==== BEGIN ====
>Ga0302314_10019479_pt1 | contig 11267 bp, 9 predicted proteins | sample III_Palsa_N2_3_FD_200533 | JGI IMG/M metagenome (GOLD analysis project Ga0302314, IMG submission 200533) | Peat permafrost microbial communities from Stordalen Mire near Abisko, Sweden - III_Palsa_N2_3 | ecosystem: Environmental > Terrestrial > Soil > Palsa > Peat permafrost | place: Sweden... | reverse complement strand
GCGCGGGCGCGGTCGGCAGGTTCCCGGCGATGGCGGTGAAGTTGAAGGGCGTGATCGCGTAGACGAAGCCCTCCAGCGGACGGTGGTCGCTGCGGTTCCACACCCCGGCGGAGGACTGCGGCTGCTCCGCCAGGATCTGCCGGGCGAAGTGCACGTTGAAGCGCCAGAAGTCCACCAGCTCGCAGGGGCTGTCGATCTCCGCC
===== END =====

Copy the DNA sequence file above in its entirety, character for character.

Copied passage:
>Ga0302314_10019479_pt1 | contig 11267 bp, 9 predicted proteins | sample III_Palsa_N2_3_FD_200533 | JGI IMG/M metagenome (GOLD analysis project Ga0302314, IMG submission 200533) | Peat permafrost microbial communities from Stordalen Mire near Abisko, Sweden - III_Palsa_N2_3 | ecosystem: Environmental > Terrestrial > Soil > Palsa > Peat permafrost | place: Sweden... | reverse complement strand
GCGCGGGCGCGGTCGGCAGGTTCCCGGCGATGGCGGTGAAGTTGAAGGGCGTGATCGCGTAGACGAAGCCCTCCAGCGGACGGTGGTCGCTGCGGTTCCACACCCCGGCGGAGGACTGCGGCTGCTCCGCCAGGATCTGCCGGGCGAAGTGCACGTTGAAGCGCCAGAAGTCCACCAGCTCGCAGGGGCTGTCGATCTCCGCC